On April 1, Hetty Berg took over a shuttered museum. Her directorship of the Jewish Museum Berlin was meant to mark a turning point for the troubled institution. Its last director, Peter Schäfer, resigned in June 2019 having come into conflict with the country’s Central Council of Jews. Community leaders had come to believe the museum had begun taking too political of a stance on issues surrounding BDS and the Israeli-Palestinian conflict.
But the museum’s rebirth will have to wait. For now, Berlin’s Jewish Museum exists only online, having been closed to the public since March 14 in response to the coronavirus outbreak. Jewish museums today being the space in which the rest of Europe interacts with Jewish history and culture, the continent’s network of museums and houses of Jewish culture have scrambled to adapt to social distancing measures, uploading interactive resources and hosting virtual tours of exhibitions and galleries.
Shuttered Jewish museums are one part of the temporary normal for Jewish life in Europe. The coronavirus outbreak and social-distancing measures imposed by national governments have closed synagogues, schools and JCCs from London to Rome, Paris to Warsaw. Community life, including prayer services and cultural events, has to a large extent moved online as well—London’s Jewish community center’s new JewishOnline portal being one example—but not all boundaries can be broken by the internet.
The Jewish community in Bratislava, Slovakia, was concerned, for example, that their supplies of kosher food from Vienna and Budapest might be cut off as states re-imposed border checks, leading to long lines at crossings. The link to Israel—which for years, thanks to the Open Skies agreement between Israel and the EU and the budget airline boom that followed, has been but a short, cheap flight away—has also been severed.
It must be said, however, that in contrast to the devolved, diffuse and privatized way American Jewish life is organized, the European model of Jewish life has proved itself to be particularly effective in coordinating a specific Jewish response to the coronavirus outbreak. With their centralized administrations, clear leadership structures, dues-paying memberships, and direct lines of communication with the state, European Jewish leaders know whom they have to reach and how best to reach them.
Organizations such as the Central Council of Jews in Germany have, with a remarkable swiftness, mobilized welfare institutions and student unions to deliver groceries, including Pesach supplies to elderly and vulnerable Jews. La Benevolencija, the charitable arm of the Jewish community in Bosnia and Herzegovina, organized deliveries of more than 200 meals and 24 packages of groceries in the two weeks before Passover. Other measures include emergency hotlines, financial aid, psychological counseling and information about social-distancing measures provided in both Hebrew and Russian.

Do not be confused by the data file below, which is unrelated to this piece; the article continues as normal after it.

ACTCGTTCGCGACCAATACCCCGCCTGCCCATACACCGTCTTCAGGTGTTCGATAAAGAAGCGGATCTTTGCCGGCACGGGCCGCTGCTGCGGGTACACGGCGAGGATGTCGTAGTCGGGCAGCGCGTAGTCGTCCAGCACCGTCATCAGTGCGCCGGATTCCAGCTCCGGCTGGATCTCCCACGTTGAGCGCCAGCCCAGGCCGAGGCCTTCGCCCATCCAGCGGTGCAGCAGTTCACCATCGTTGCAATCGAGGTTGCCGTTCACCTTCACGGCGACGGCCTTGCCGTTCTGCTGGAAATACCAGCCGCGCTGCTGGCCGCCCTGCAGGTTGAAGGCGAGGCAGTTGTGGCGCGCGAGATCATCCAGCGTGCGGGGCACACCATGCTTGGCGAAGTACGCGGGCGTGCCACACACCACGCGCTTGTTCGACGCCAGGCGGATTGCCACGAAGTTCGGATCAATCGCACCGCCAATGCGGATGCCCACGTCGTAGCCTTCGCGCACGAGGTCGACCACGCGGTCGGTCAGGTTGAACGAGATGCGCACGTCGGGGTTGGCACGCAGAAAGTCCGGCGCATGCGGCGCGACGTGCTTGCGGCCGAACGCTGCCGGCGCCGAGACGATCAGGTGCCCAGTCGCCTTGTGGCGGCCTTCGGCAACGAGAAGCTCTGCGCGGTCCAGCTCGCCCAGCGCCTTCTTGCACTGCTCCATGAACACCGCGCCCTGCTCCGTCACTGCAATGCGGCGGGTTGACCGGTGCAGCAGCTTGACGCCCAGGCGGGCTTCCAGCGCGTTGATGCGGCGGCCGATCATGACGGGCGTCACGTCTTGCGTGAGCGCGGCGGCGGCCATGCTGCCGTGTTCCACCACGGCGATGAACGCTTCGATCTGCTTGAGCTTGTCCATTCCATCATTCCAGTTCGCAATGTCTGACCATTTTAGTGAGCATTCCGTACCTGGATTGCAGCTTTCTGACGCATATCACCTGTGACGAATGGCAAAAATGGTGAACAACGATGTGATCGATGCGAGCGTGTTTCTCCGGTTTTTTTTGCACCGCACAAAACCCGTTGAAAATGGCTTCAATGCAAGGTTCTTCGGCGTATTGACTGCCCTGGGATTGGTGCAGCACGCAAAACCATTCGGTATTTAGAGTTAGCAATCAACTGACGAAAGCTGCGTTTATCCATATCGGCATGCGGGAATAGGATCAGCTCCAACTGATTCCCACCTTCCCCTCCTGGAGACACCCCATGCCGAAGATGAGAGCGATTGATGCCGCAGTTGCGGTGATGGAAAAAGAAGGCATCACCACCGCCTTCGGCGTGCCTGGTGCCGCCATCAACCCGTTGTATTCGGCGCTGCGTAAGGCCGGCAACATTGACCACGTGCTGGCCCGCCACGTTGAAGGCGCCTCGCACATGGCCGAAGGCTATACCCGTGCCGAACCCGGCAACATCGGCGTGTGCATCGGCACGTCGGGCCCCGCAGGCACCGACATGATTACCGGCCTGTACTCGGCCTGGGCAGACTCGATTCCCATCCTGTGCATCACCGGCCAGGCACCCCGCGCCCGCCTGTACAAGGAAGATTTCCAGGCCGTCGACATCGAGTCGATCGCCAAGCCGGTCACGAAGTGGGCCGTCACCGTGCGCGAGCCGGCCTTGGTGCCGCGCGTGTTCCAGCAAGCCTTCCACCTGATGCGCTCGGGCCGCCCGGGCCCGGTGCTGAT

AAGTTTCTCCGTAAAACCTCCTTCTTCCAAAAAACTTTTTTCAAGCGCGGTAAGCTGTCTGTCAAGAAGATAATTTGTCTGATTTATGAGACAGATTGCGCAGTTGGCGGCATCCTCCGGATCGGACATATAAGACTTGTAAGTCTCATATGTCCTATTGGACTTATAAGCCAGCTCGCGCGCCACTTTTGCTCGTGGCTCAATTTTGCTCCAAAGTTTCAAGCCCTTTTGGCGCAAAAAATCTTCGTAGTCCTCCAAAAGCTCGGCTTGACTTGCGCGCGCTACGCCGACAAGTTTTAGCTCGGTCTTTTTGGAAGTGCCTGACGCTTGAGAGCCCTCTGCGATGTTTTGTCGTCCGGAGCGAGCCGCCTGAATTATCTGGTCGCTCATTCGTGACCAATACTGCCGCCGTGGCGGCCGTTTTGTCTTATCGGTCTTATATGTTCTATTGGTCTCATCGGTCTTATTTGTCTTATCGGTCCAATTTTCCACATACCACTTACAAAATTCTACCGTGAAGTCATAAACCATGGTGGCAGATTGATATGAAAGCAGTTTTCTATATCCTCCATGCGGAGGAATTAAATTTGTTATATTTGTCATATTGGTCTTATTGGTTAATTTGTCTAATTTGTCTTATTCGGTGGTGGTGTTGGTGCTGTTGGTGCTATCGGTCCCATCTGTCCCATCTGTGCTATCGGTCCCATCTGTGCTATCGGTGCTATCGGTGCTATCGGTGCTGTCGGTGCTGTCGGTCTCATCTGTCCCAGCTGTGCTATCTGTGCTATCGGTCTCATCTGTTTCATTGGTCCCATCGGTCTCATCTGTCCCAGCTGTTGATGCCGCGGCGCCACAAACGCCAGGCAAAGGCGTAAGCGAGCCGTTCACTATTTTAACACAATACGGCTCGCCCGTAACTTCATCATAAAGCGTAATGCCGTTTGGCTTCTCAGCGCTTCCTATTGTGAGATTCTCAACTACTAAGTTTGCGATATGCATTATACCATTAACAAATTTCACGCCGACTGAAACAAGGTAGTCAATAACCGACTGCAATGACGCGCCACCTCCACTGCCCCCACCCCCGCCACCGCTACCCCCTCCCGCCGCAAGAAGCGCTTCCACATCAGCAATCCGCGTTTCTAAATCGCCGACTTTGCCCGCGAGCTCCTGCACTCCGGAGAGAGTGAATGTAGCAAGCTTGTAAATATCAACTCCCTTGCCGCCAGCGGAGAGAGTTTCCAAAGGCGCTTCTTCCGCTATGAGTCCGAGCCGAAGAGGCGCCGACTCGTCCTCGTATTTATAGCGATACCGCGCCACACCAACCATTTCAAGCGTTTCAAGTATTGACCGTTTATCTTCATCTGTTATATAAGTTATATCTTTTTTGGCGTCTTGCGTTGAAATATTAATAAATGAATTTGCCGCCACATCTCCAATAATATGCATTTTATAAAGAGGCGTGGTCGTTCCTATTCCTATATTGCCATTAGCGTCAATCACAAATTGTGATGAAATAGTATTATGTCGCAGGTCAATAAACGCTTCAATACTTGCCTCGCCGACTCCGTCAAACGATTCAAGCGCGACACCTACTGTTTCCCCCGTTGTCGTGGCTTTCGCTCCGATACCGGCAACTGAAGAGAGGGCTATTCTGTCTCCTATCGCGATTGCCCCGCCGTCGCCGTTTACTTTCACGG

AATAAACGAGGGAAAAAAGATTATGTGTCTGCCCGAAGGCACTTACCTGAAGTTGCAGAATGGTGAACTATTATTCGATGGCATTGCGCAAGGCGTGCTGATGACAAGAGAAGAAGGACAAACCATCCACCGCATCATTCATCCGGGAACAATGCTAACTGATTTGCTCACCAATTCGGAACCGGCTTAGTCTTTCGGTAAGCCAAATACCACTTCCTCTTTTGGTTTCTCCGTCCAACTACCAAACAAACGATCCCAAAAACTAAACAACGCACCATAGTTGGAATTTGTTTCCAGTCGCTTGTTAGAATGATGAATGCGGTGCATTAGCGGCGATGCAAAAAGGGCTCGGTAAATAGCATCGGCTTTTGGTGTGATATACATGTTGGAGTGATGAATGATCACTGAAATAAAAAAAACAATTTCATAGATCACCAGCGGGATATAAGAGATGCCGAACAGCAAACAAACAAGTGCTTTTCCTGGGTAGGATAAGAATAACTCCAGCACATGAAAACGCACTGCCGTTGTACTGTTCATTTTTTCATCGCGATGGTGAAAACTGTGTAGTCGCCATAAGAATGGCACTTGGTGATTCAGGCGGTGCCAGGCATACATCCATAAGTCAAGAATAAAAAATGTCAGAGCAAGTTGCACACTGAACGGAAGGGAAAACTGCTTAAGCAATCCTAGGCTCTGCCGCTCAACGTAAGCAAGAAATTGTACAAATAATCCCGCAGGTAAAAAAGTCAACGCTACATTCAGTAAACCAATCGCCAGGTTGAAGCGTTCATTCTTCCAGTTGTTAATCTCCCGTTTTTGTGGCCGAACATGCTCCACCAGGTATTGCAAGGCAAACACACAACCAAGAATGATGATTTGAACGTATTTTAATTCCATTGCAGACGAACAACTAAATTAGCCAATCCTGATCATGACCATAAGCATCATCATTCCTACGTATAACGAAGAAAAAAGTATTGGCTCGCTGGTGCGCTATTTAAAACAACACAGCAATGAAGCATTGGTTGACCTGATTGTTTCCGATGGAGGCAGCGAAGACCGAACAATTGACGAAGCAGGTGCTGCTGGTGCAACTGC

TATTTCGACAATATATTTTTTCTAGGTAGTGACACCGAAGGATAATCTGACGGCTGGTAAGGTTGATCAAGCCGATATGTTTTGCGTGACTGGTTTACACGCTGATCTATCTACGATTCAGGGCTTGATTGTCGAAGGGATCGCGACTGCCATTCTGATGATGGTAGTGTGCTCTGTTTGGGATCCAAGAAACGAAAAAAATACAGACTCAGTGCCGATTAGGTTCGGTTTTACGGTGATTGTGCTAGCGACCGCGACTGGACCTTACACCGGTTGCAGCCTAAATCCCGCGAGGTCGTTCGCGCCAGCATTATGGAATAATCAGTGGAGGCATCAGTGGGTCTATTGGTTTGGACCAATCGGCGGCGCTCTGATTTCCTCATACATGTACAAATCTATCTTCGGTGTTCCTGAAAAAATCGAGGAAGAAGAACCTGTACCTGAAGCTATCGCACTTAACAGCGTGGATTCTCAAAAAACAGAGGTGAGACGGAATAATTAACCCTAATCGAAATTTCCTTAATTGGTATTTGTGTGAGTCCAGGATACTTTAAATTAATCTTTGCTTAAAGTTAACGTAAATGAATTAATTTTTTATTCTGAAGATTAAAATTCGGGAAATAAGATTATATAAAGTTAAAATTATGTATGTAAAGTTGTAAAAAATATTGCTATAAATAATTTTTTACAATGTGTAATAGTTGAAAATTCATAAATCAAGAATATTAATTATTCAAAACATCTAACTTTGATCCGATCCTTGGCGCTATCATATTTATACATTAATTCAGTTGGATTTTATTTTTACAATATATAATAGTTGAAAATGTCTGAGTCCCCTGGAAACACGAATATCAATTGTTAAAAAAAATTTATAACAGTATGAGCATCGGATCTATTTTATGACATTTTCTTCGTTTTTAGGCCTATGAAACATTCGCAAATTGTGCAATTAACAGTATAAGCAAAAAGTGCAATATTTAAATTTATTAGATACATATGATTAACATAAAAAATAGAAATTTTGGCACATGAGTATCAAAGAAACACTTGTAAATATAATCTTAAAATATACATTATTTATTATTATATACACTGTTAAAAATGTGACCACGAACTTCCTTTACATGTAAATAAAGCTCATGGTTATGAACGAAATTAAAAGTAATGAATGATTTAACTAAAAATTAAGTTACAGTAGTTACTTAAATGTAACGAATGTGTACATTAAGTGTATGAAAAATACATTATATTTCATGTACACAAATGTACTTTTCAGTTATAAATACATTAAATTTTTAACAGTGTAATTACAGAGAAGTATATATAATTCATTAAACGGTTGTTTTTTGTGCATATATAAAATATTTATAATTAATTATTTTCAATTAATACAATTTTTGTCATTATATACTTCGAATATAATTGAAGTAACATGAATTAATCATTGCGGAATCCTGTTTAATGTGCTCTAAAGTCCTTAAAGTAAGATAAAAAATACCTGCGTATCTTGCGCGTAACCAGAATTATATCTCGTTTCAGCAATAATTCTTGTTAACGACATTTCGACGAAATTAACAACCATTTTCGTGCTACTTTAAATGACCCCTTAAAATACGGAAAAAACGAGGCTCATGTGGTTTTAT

Still, two concerns remain for Europe’s Jews. The first is the potential for existing conspiracy theories surrounding the coronavirus to mutate into anti-Semitic ones. The representative organization of French Jews, the Crif, notes that supporters of the far-right National Rally are far more likely to believe that the coronavirus was created in a lab than most French people: 40 percent versus 17 percent in the country-at-large.
The other and far more immediate concern is that Jews appear to be overrepresented both among those infected with the coronavirus and among those who have died as a consequence. According to projections obtained by Jewish Telegraphic Agency, 85 percent of Jews in Antwerp—a major center of ultra-Orthodox Jewish life in Europe—will become infected. Meanwhile, as of and including April 7, there have been 152 Jewish funerals in Britain due to COVID-19.
There have been reports of people congregating in the open in Stamford Hill, the heart of London’s ultra-Orthodox community, but dunderheaded, errant minyanim (group prayers) are not enough to explain any overrepresentation. The Board of Deputies of British Jews has been gathering data on coronavirus deaths from a cross-section of denominational burial boards, and as a spokesperson for the Board told me, their data shows that “COVID-19 is sadly affecting all parts of the [Jewish] community.” Viral transmission is simply more likely among interconnected, community-oriented people.
Demographics are also a plausible factor. Though the number of Jewish births in the UK has outpaced the number of deaths since 2006, the community continues to skew older. Those over 60 are at a far higher risk of becoming sick or dying from the coronavirus. In addition, the majority of British Jews live in and around London, where the outbreak in Britain has been most pronounced. The city remains weeks away, reports suggest, from the coronavirus’s peak.
The organizing principle behind European Jewish responses to the coronavirus is clear: pikuach nefesh, the preservation of human—and communal—life. Synagogues and schools, museums and JCCs will reopen—but that future is for another day. “I would hope that we emerge from this long dark night with an enhanced sense of ‘we,’” Britain’s former chief rabbi, Jonathan Sacks, has recently written—a sense of solidarity and togetherness Europe’s Jewish communities are already demonstrating. “Out of the bad, comes good, out of the curse comes blessing,” Sacks writes. “Out of the coronavirus pandemic will come a new sense of collective responsibility, and we will all feel renewed.”